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A theoretical model of individuals' experiences before, during and after involuntary admission has not yet been established.
To develop an understanding of individuals' experiences over the course of the involuntary admission process.
Fifty individuals were recruited through purposive and theoretical sampling and interviewed 3 months after their involuntary admission. Analyses were conducted using a Straussian grounded theory approach.
The ‘theory of preserving control’ (ToPC) emerged from individuals' accounts of how they adapted to the experience of involuntary admission. The ToPC explains how individuals manage to reclaim control over their emotional, personal and social lives and consists of three categories: ‘losing control’, ‘regaining control’ and ‘maintaining control’, and a number of related subcategories.
Involuntary admission triggers a multifaceted process of control preservation. Clinicians need to develop therapeutic approaches that enable individuals to regain and maintain control over the course of their involuntary admission.
Susan, a 27-year-old single mother, had an unplanned pregnancy. She was worried about how she would cope with another baby. She had recently left her partner because of domestic abuse. Six weeks after her baby was born, she started to feel low, was unable to get to sleep and lost her appetite. She had less interest in her children and found everything a struggle. She felt guilty that she did not love her baby. She considered taking an overdose but did not want to harm herself because there was nobody else to look after her children.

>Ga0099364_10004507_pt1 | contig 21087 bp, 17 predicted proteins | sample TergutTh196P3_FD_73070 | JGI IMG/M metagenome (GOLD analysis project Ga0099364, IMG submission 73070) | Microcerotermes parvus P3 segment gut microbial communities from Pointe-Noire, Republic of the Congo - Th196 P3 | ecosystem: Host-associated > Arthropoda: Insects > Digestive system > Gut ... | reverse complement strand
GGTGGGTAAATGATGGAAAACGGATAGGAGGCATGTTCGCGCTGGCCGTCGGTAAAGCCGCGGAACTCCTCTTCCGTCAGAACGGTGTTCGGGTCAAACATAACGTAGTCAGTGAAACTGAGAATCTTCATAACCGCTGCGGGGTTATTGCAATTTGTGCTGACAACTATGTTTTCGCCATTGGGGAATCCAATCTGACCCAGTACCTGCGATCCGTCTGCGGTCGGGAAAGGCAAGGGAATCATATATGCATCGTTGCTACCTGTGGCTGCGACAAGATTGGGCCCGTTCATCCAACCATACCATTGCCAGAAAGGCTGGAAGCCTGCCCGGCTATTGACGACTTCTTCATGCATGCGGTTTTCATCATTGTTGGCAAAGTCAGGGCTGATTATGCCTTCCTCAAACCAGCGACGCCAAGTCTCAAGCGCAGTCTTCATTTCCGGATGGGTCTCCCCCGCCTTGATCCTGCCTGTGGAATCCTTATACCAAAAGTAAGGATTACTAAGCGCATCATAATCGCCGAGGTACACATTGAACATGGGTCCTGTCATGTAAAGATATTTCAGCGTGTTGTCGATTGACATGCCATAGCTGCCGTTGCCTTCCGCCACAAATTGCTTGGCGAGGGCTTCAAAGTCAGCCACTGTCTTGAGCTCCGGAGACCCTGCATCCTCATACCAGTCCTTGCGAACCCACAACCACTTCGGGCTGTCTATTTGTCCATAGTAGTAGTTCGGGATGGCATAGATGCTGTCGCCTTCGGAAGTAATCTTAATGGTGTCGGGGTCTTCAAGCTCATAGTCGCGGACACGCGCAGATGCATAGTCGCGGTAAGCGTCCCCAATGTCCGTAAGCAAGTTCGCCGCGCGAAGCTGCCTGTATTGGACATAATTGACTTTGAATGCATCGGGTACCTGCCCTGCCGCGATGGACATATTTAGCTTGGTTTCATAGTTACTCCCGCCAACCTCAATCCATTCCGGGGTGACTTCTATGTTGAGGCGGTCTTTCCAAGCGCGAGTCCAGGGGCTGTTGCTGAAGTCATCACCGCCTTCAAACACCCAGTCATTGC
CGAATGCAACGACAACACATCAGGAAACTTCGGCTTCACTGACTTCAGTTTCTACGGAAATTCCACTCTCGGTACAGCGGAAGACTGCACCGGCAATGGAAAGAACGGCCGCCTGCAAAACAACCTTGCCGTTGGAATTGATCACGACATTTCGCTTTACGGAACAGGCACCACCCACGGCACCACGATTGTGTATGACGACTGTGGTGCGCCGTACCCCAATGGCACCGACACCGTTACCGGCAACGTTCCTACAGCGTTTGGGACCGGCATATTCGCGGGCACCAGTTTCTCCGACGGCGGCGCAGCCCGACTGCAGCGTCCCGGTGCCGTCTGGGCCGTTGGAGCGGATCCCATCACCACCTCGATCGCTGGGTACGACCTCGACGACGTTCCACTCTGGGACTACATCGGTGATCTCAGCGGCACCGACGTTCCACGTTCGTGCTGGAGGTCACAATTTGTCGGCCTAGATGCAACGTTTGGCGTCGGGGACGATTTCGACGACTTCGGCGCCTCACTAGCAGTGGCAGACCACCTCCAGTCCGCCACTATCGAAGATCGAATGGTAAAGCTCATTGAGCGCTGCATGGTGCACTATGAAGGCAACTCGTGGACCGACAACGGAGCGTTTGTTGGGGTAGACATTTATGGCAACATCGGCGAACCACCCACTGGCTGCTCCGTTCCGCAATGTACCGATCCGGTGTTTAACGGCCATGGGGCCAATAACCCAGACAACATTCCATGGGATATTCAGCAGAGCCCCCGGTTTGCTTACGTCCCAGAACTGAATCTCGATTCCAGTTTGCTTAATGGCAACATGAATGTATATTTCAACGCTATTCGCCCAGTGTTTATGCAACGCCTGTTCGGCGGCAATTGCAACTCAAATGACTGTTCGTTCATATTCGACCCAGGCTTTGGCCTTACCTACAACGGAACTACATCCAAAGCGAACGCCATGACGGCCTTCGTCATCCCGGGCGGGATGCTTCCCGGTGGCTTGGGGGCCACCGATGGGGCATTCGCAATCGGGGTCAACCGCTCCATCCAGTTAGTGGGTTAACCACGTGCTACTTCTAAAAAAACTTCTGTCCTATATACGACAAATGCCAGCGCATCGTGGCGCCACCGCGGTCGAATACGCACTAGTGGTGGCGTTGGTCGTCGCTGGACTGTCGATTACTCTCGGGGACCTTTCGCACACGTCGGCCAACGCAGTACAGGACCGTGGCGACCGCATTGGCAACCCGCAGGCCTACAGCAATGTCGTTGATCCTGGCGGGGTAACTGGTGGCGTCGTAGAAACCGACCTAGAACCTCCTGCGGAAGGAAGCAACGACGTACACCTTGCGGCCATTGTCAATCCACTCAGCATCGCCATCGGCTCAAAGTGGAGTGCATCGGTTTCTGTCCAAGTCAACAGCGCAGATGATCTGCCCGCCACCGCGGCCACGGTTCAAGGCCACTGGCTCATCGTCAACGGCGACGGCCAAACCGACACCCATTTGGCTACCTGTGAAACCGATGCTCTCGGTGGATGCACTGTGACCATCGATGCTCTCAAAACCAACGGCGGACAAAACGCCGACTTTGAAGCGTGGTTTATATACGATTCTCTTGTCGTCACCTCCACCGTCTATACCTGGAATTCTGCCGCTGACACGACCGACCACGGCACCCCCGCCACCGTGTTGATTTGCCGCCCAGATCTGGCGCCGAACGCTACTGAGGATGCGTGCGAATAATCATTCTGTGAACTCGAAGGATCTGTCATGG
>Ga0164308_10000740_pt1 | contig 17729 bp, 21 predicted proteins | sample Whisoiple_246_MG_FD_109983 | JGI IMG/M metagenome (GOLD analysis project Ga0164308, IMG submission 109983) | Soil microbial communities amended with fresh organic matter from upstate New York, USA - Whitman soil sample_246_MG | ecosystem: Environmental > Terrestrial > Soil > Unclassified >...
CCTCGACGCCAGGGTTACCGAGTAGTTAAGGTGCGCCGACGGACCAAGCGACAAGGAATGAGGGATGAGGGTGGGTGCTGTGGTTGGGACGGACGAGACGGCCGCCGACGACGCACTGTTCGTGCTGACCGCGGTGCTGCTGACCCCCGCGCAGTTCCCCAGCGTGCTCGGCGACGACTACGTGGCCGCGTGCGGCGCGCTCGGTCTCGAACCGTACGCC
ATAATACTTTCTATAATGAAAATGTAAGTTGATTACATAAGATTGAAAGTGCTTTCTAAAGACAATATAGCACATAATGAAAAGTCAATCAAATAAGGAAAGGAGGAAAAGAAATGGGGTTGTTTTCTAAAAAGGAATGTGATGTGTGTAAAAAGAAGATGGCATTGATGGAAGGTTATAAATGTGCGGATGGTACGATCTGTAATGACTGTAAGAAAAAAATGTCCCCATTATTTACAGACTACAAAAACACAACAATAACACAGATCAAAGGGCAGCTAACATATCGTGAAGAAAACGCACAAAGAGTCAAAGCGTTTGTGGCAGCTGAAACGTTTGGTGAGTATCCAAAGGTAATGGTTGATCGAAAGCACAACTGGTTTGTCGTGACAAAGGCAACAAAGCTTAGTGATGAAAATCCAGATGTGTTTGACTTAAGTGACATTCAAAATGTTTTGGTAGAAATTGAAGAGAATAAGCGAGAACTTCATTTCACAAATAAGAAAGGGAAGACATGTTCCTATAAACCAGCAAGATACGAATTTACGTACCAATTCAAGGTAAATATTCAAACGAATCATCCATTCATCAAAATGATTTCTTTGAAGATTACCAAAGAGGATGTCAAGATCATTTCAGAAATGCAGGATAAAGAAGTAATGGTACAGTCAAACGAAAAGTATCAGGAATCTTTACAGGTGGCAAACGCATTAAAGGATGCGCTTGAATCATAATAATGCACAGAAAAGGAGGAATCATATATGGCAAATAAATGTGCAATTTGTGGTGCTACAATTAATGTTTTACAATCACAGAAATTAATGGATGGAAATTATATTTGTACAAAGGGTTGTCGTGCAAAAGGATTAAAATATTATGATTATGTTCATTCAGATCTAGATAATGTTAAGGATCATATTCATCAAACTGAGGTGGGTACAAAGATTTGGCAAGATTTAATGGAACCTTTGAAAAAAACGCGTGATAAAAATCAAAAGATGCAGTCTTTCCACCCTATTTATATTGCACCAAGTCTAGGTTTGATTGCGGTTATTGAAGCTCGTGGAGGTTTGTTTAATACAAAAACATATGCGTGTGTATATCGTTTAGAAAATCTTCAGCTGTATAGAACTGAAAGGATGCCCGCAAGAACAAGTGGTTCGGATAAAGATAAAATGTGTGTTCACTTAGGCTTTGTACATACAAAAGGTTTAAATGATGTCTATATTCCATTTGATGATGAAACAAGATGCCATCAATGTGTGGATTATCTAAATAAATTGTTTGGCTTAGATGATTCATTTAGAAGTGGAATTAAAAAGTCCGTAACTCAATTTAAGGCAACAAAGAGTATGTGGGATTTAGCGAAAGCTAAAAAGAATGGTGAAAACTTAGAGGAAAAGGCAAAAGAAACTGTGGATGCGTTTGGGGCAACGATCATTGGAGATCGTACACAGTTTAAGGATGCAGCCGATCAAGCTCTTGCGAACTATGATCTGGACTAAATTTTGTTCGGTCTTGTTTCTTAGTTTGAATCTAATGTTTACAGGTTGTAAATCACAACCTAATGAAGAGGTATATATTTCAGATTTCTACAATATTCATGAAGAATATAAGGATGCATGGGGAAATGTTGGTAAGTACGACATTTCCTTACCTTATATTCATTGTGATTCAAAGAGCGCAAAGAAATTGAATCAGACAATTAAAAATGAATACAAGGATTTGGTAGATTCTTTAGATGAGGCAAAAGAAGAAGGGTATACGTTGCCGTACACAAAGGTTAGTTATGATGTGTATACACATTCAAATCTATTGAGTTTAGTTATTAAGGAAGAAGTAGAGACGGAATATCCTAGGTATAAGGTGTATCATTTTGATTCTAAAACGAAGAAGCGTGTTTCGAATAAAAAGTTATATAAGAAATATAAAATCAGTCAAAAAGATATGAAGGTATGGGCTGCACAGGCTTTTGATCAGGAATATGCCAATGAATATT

Her health visitor asked her how she was feeling, but she was scared to tell her – she thought it would show she was a bad mother and that her children would be taken away. When she took her baby to her general practitioner (GP), she burst into tears and told the GP how she felt. The GP referred her to a psychologist and her health visitor invited her to a support group for mothers with postnatal depression. She found this really helpful and gradually recovered.
Postnatal depression (PND) is an illness that affects 10–15% of women who have a baby. It often starts 1–2 months after birth, but can begin several months later. For a third of women with postnatal depression, their symptoms start in pregnancy.
Some women feel ashamed or guilty about feeling depressed when everyone expects them to be happy about having a baby. PND is nobody's fault. It can happen to anyone. Having a baby is one of the biggest life changes women experience and can be stressful. Women often feel under pressure to live up to their own or others’ expectations.
There are many causes of PND; previous mental illness, lack of support, previous abuse, domestic abuse, stressful life events (e.g. relationships ending) and physical illness (e.g. underactive thyroid) can all contribute. Many different mental health problems can affect women in pregnancy and after birth, not just PND. It is important to get the diagnosis right so that the right treatment can be obtained.
There have been a large number of studies in recent years reporting on the reproductive safety of antidepressant medication. Some studies, but not all, have reported an association of antidepressant exposure in pregnancy and the subsequent development of autism spectrum disorders. It remains difficult to know whether the modest increase in risk is due to the medication, to the mood disorder itself, or to other confounding factors. For any individual woman the decision to commence or continue antidepressant medication in pregnancy must be made after a full consideration of the potential risks and benefits of all options, including non-pharmacological treatments. In making these difficult decisions it is important to recognise that episodes of severe psychiatric illness may have very serious negative consequences for the woman, her baby and her family, and these must be weighed against what is known about the risks of taking medication.
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